HOUSTON — Take any of Sean Doolittle’s big moments this postseason — leaping off the mound after eliminating the Los Angeles Dodgers, clicking when the pressure builds, recording four outs to help the Washington Nationals win Game 1 of the World Series — and then take a step back.

Doolittle is here, revamped, reinserted in a closing role, because the Nationals took a calculated risk two summers ago. They needed someone to anchor their bullpen. They often have in their eight-year quest to right now. So they traded Jesús Luzardo in a three-player package to net Doolittle and Ryan Madson from the Oakland Athletics. This was just months after they sent pitchers Lucas Giolito, Reynaldo López and Dane Dunning to the Chicago White Sox for Adam Eaton.

Luzardo is still one of the league’s most promising young arms. Giolito should get a handful of American League Cy Young Award votes. That’s the cost of trying to contend every season. It takes a willingness to part with top prospects and a lot of money. The Nationals began the process in 2012 and are now two victories away from the ultimate reward.

“If Sean Doolittle is getting outs for us in the World Series, then giving up Luzardo was worth it,” a member of the Nationals’ front office said in March, sitting by a back field at their spring training facility in West Palm Beach, Fla., suggesting that organizational pitching depth can be defined in many ways. “If that happens, then you can look at that deal and say: ‘Okay, it really worked. It made sense.’ ”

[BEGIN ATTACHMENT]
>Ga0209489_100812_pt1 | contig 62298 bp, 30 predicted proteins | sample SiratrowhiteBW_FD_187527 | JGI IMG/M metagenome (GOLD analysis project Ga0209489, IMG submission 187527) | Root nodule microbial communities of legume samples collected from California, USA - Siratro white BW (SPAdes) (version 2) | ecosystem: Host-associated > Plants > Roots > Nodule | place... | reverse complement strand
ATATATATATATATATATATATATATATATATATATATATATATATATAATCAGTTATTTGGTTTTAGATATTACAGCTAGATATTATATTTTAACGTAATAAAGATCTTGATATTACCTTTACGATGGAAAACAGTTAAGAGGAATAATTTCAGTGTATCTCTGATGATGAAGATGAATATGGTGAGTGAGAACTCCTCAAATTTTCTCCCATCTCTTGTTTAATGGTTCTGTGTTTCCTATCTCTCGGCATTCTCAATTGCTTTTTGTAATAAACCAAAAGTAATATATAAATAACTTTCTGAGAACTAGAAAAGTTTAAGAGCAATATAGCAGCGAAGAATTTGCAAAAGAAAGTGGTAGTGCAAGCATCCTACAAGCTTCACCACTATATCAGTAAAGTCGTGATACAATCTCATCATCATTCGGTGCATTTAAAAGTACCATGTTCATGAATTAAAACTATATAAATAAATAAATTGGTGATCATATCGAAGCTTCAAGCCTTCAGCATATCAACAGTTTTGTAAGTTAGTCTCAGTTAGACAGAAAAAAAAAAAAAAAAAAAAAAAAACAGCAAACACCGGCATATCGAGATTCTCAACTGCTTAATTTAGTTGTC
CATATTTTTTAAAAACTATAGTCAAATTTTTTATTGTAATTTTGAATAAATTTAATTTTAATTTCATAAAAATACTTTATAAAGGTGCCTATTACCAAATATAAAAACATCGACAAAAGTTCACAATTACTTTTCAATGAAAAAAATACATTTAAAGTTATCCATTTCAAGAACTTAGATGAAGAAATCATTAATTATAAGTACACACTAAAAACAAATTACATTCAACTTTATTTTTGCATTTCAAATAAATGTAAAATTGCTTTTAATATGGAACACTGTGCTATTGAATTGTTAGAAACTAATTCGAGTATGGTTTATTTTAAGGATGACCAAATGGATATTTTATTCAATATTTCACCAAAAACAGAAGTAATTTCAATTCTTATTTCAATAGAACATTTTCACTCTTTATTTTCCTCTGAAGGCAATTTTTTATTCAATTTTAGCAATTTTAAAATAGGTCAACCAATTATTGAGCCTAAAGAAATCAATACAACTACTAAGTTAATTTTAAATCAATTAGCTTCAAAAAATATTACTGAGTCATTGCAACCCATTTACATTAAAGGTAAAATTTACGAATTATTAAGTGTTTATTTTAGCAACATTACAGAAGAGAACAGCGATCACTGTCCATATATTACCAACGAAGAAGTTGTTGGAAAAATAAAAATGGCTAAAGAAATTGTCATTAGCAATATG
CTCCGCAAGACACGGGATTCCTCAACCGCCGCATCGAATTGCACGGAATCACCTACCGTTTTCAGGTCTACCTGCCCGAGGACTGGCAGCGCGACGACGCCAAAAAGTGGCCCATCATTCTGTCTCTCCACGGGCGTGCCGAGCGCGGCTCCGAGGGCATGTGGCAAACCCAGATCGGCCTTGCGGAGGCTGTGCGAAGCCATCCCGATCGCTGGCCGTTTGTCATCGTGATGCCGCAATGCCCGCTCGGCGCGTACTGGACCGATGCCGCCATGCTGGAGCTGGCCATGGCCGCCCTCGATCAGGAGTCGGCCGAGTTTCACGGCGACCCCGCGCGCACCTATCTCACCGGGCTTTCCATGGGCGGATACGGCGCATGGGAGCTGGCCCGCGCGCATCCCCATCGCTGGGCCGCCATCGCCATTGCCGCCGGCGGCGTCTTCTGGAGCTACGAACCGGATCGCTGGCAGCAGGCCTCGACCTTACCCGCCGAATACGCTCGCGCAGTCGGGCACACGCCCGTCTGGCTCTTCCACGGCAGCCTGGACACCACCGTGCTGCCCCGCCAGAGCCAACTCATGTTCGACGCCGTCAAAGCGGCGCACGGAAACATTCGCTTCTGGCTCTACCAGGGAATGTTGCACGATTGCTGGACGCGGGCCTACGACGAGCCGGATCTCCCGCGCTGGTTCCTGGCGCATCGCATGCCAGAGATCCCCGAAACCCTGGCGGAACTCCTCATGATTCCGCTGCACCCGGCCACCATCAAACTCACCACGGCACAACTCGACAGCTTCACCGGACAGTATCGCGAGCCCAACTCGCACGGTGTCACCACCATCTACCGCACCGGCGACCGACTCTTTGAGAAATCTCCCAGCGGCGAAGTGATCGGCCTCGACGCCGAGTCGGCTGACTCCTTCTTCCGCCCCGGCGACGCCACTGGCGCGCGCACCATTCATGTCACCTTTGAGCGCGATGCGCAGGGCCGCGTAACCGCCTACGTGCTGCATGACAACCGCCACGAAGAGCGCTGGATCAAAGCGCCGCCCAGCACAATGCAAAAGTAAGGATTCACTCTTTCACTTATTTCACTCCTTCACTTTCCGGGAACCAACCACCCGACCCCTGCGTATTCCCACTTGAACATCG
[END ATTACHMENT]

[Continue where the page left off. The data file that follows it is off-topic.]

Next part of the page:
And now here we are, in the final week of October, with the Nationals two wins away from their first World Series title.

“It’s difficult to win consistently and have a good farm system,” General Manager Mike Rizzo said before the Nationals beat the Astros, 12-3, in Game 2 on Wednesday. “Because you use your prospect capital to acquire major league players. But that’s been our plan the whole time.”

The bottom line — in the spring, in Houston this week, always — is pretty simple for the Nationals: A championship would make the deals worth it.

Maybe the long view of the Doolittle trade won’t look great for them. Blake Treinen and Sheldon Neuse were also shipped out alongside Luzardo. Parting with Giolito, a 25-year-old budding ace, is already favoring the White Sox. The Nationals entered this season a bottom-10 minor league system, according to multiple major ranking sites, and are hoping a few pitchers make sharp turnarounds. But the Nationals are close to having a sound, if not short-term, justification for their actions. There’s great risk in trying to build a contender every winter. And Rizzo, a longtime area scout, knows how hard it is to find talent that translates to the major league level.

Yet he is deliberate in using the Nationals’ scouting department as a real-time tool. Washington has a homegrown nucleus of Stephen Strasburg, Anthony Rendon, Ryan Zimmerman, Juan Soto and Victor Robles. They added Max Scherzer, Patrick Corbin, Kurt Suzuki and Aníbal Sánchez, among others on this team, in free agency across the last half decade. That leaves Trea Turner, Yan Gomes, Daniel Hudson, Eaton and Doolittle as the key pieces brought in via trade.